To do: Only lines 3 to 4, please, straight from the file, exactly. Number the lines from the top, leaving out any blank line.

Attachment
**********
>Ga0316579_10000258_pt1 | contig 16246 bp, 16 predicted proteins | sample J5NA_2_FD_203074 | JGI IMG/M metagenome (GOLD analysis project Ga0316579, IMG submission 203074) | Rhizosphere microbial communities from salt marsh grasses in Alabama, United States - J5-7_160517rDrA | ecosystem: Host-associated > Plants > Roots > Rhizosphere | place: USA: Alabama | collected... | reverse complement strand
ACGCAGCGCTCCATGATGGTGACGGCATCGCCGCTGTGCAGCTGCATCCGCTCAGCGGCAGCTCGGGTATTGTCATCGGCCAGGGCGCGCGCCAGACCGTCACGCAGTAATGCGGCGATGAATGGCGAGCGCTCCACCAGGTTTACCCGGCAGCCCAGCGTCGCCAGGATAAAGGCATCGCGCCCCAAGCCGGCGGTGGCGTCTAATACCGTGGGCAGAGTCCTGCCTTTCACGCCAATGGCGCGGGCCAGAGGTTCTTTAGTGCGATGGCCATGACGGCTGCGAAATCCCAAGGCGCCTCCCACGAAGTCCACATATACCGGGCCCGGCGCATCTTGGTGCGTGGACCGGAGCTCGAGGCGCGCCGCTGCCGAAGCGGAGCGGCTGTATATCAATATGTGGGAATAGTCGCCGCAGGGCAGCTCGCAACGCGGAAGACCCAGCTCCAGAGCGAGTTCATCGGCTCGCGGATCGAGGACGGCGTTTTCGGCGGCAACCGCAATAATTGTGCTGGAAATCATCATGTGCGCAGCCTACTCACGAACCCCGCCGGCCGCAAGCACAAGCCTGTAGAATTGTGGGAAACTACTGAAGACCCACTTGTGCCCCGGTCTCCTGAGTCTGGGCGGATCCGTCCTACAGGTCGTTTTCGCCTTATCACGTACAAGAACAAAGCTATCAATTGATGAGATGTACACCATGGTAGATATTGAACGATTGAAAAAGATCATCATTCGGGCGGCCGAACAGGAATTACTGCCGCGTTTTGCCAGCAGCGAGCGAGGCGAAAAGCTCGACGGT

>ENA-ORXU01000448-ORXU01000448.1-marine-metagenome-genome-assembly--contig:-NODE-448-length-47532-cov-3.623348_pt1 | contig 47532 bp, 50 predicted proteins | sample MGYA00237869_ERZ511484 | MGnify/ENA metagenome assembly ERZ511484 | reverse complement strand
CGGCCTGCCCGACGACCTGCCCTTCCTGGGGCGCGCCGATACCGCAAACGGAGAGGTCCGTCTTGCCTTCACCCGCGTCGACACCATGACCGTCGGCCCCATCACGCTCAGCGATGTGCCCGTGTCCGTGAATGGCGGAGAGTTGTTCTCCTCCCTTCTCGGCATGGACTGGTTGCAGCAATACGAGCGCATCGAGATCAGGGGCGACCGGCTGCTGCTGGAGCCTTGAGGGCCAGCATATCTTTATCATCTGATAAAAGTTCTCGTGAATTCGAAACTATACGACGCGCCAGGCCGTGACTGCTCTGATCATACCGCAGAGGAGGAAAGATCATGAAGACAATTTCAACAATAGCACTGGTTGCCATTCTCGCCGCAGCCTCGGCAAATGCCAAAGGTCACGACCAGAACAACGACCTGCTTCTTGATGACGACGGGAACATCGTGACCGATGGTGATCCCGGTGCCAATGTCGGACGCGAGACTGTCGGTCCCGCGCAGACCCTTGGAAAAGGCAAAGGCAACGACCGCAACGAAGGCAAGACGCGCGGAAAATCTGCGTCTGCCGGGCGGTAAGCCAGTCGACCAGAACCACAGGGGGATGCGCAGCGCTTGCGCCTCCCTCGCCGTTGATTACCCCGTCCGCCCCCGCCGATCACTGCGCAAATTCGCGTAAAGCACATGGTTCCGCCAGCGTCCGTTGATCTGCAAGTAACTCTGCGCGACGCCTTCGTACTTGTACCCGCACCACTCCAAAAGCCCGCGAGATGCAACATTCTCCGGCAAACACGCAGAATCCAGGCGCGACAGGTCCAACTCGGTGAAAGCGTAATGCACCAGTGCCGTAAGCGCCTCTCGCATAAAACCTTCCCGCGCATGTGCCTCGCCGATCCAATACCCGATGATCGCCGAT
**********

>ENA-ORXU01000448-ORXU01000448.1-marine-metagenome-genome-assembly--contig:-NODE-448-length-47532-cov-3.623348_pt1 | contig 47532 bp, 50 predicted proteins | sample MGYA00237869_ERZ511484 | MGnify/ENA metagenome assembly ERZ511484 | reverse complement strand
CGGCCTGCCCGACGACCTGCCCTTCCTGGGGCGCGCCGATACCGCAAACGGAGAGGTCCGTCTTGCCTTCACCCGCGTCGACACCATGACCGTCGGCCCCATCACGCTCAGCGATGTGCCCGTGTCCGTGAATGGCGGAGAGTTGTTCTCCTCCCTTCTCGGCATGGACTGGTTGCAGCAATACGAGCGCATCGAGATCAGGGGCGACCGGCTGCTGCTGGAGCCTTGAGGGCCAGCATATCTTTATCATCTGATAAAAGTTCTCGTGAATTCGAAACTATACGACGCGCCAGGCCGTGACTGCTCTGATCATACCGCAGAGGAGGAAAGATCATGAAGACAATTTCAACAATAGCACTGGTTGCCATTCTCGCCGCAGCCTCGGCAAATGCCAAAGGTCACGACCAGAACAACGACCTGCTTCTTGATGACGACGGGAACATCGTGACCGATGGTGATCCCGGTGCCAATGTCGGACGCGAGACTGTCGGTCCCGCGCAGACCCTTGGAAAAGGCAAAGGCAACGACCGCAACGAAGGCAAGACGCGCGGAAAATCTGCGTCTGCCGGGCGGTAAGCCAGTCGACCAGAACCACAGGGGGATGCGCAGCGCTTGCGCCTCCCTCGCCGTTGATTACCCCGTCCGCCCCCGCCGATCACTGCGCAAATTCGCGTAAAGCACATGGTTCCGCCAGCGTCCGTTGATCTGCAAGTAACTCTGCGCGACGCCTTCGTACTTGTACCCGCACCACTCCAAAAGCCCGCGAGATGCAACATTCTCCGGCAAACACGCAGAATCCAGGCGCGACAGGTCCAACTCGGTGAAAGCGTAATGCACCAGTGCCGTAAGCGCCTCTCGCATAAAACCTTCCCGCGCATGTGCCTCGCCGATCCAATACCCGATGATCGCCGAT